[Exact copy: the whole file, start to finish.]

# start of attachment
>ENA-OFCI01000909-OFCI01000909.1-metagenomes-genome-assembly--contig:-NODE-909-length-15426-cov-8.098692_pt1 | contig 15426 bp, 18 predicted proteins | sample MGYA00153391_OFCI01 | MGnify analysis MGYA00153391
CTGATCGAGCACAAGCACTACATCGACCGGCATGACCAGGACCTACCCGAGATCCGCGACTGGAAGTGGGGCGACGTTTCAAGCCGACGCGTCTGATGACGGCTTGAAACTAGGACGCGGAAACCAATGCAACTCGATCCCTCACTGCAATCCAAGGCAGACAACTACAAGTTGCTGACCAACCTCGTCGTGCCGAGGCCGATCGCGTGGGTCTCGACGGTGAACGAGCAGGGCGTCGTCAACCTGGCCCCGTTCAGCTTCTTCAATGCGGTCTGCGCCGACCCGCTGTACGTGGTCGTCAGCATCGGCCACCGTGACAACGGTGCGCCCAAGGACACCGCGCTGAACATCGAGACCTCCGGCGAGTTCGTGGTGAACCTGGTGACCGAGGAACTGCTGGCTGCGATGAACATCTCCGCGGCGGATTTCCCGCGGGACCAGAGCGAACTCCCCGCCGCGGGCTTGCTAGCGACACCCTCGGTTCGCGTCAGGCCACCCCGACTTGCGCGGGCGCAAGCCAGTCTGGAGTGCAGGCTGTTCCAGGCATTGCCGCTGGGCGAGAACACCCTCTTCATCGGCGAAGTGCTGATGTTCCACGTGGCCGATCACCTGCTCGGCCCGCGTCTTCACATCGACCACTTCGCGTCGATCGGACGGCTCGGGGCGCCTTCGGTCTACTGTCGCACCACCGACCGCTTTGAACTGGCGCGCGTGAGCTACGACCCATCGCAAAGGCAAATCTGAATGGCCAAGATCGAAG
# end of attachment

>ENA-OFCI01000909-OFCI01000909.1-metagenomes-genome-assembly--contig:-NODE-909-length-15426-cov-8.098692_pt1 | contig 15426 bp, 18 predicted proteins | sample MGYA00153391_OFCI01 | MGnify analysis MGYA00153391
CTGATCGAGCACAAGCACTACATCGACCGGCATGACCAGGACCTACCCGAGATCCGCGACTGGAAGTGGGGCGACGTTTCAAGCCGACGCGTCTGATGACGGCTTGAAACTAGGACGCGGAAACCAATGCAACTCGATCCCTCACTGCAATCCAAGGCAGACAACTACAAGTTGCTGACCAACCTCGTCGTGCCGAGGCCGATCGCGTGGGTCTCGACGGTGAACGAGCAGGGCGTCGTCAACCTGGCCCCGTTCAGCTTCTTCAATGCGGTCTGCGCCGACCCGCTGTACGTGGTCGTCAGCATCGGCCACCGTGACAACGGTGCGCCCAAGGACACCGCGCTGAACATCGAGACCTCCGGCGAGTTCGTGGTGAACCTGGTGACCGAGGAACTGCTGGCTGCGATGAACATCTCCGCGGCGGATTTCCCGCGGGACCAGAGCGAACTCCCCGCCGCGGGCTTGCTAGCGACACCCTCGGTTCGCGTCAGGCCACCCCGACTTGCGCGGGCGCAAGCCAGTCTGGAGTGCAGGCTGTTCCAGGCATTGCCGCTGGGCGAGAACACCCTCTTCATCGGCGAAGTGCTGATGTTCCACGTGGCCGATCACCTGCTCGGCCCGCGTCTTCACATCGACCACTTCGCGTCGATCGGACGGCTCGGGGCGCCTTCGGTCTACTGTCGCACCACCGACCGCTTTGAACTGGCGCGCGTGAGCTACGACCCATCGCAAAGGCAAATCTGAATGGCCAAGATCGAAG